This time of year we're inundated with reminders to shop local, but there's never a bad time to check out smaller local theater companies who specialize in innovation, guts, and sometimes just sheer blissful goofiness. These artists mostly work for love, not money — and their damn-the-torpedoes commitment to craft over the bottom line makes our weekly voyages "On the Fringe" a homegrown adventure. Here are our top shows from 2011.
Kerry Reid's picks:
"The Word Progress On My Mother's Lips Doesn't Ring True" (Trap Door Theatre): This Bucktown company's commitment to European avant-garde work makes them one of the fringiest of fringe companies — they're not exactly striving for mainstream accessibility. But Matei Visniec's sorrowful exploration of the aftermath of a Balkan civil war circumvented the cerebral for a punch to the gut. Through a series of heartbreaking and darkly poetic vignettes (captured through director Istvan Szabo K.'s unforgettable stage pictures), Visniec's script and the stellar cast channeled the voices of the dead — and walking dead — in a region where war has been a predominant fact of life for centuries. Through Jan. 14. Up next for Trap Door:
"Man From Nebraska" (Redtwist Theatre): Tracy Letts got a lot of exposure this year (not that he needs it) from this Edgewater troupe, which produced both "Bug" and this 2003 play about insurance salesman who faces a crisis of faith that sends him on a journey to London while his wife tries to pick up the pieces back home. Andrew Jessop's finely tuned production brought out all the shades of midlife existential angst contained in Letts' compassionate script with clarity and precision, and the performances by Chuck Spencer and Jan Ellen Graves (delivered inches from our noses) were so painfully honest I wanted to reach out and hug them both. Up next for Redtwist: Michael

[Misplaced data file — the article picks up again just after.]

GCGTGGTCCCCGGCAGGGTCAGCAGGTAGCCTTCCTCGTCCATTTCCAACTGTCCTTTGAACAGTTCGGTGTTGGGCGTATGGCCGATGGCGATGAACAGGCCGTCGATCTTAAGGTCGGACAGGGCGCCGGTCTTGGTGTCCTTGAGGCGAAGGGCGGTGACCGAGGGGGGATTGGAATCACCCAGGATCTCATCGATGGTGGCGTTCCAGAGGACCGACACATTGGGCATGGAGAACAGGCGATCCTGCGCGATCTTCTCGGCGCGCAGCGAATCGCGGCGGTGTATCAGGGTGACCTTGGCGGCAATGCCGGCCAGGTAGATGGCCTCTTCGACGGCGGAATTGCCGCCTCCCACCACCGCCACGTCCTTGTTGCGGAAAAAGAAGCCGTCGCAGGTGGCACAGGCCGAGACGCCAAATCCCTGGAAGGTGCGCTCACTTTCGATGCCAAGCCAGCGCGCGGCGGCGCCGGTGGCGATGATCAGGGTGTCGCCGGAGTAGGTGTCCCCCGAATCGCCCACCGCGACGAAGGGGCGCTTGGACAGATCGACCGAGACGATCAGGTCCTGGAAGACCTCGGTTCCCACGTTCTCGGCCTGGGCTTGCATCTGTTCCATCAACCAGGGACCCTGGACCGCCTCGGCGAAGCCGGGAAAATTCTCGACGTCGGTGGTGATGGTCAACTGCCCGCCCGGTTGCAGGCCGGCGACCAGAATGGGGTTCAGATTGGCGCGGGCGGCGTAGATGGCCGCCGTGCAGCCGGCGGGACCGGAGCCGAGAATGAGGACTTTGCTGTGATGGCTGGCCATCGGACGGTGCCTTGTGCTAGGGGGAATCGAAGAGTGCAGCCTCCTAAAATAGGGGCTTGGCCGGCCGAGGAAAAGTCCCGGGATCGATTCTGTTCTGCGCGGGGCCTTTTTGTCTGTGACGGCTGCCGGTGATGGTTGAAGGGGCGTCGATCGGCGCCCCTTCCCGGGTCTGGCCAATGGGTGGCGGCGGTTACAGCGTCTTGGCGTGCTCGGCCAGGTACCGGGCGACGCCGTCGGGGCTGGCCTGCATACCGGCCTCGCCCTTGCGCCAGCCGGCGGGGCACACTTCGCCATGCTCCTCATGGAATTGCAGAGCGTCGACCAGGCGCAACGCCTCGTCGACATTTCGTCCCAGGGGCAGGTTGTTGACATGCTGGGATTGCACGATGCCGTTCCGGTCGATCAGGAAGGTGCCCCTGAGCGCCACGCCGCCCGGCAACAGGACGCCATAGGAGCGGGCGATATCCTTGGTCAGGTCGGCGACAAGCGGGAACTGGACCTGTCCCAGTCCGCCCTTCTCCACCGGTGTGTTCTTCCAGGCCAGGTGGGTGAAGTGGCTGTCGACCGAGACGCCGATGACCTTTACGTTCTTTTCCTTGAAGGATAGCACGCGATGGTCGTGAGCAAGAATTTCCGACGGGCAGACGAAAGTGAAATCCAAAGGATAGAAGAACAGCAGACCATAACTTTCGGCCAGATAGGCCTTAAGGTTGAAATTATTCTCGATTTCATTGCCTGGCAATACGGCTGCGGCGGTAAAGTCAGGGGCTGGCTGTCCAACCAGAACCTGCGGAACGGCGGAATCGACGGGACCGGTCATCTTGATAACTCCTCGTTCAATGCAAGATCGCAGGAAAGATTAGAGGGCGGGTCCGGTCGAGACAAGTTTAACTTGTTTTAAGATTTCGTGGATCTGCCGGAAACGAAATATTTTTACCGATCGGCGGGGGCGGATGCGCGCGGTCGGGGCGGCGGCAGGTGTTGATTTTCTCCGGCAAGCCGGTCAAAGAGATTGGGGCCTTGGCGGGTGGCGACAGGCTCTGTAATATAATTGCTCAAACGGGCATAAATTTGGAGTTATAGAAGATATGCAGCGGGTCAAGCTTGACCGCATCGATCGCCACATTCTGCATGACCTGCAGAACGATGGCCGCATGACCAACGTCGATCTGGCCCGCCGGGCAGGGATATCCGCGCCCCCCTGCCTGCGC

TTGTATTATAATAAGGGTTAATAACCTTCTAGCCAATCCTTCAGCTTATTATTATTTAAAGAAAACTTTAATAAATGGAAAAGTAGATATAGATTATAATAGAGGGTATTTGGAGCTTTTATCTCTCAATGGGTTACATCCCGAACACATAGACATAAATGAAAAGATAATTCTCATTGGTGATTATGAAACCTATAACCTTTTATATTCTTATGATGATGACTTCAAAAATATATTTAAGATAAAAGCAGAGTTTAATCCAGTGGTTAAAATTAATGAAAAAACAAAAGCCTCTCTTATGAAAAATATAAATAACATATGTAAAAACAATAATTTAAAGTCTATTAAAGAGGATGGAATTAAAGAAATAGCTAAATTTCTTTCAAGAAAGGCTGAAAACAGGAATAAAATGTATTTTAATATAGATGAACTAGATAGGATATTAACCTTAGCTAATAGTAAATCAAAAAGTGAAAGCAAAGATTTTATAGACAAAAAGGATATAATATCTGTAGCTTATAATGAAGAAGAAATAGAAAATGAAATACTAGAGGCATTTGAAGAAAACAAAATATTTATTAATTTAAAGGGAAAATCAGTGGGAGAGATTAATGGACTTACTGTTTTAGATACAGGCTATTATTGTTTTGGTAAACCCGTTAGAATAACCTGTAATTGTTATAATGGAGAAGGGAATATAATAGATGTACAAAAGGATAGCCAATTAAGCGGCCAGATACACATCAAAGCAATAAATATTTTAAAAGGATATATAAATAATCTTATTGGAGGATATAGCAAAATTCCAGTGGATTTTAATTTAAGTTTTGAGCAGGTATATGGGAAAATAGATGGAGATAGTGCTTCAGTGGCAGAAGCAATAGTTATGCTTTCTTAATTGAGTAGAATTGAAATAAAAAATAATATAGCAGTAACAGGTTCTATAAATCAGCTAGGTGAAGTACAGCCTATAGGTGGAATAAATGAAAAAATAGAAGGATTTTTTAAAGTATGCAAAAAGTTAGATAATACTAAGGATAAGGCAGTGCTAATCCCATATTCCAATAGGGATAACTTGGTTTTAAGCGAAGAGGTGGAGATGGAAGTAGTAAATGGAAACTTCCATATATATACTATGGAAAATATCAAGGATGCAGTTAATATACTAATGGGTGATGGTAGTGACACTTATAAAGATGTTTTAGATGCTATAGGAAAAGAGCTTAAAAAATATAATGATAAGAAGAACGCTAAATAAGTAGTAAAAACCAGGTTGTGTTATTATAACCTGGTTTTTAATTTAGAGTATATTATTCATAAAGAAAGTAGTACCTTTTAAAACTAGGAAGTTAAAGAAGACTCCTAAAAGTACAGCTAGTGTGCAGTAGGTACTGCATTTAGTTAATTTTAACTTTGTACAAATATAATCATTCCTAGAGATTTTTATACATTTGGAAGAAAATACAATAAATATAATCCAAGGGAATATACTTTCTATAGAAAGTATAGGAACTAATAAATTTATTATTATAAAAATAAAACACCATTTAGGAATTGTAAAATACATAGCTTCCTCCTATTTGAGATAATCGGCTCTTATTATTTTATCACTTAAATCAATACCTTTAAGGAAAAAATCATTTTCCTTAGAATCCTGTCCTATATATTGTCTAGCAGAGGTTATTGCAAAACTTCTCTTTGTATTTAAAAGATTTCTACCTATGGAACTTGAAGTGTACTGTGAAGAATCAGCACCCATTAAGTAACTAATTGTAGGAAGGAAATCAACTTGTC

“Or,” (Caffeine Theatre): Caffeine has long specialized in examining lives of famous literati (their production of “Boojum!” about Lewis Carroll was on my list last year), but they found a way to combine egghead with goofball in this smart and thoroughly engaging farce. Liz Duffy Adams’ portrait of
Nina Metz's picks:
"Burning Bluebeard" (Neo-Futurists): Bursting out of body bags, a deranged band of ghost performers prowl the stage in Jay Torrence's darkly comic, strangely moving burlesque about the real life 1903 fire that annihilated the newly built Iroquois Theater on Randolph Street. Of the 600 people that died, only one was a performer, and Torrence has crafted a work based on a palpable, antic sense of survivor's guilt. Beautiful, weird and silly — qualities that tend to work well on stage at the Neo-Futurarium — director Halena Kays brings this embroidered moment in history back to life with discombobulating music choices (a mashup of "Smells Like Teen Spirit" and "The Final Countdown") and a sense of whacked-out theatricality. I swear I could smell something burning at the outset of the show. Through Dec. 28. Up next for the Neo-Futurists: "The Strange and Terrible True Story of Pinocchio (the wooden boy) as Told by Frankenstein's Monster (the wretched creature)" from Greg Allen in March; neofuturists.org.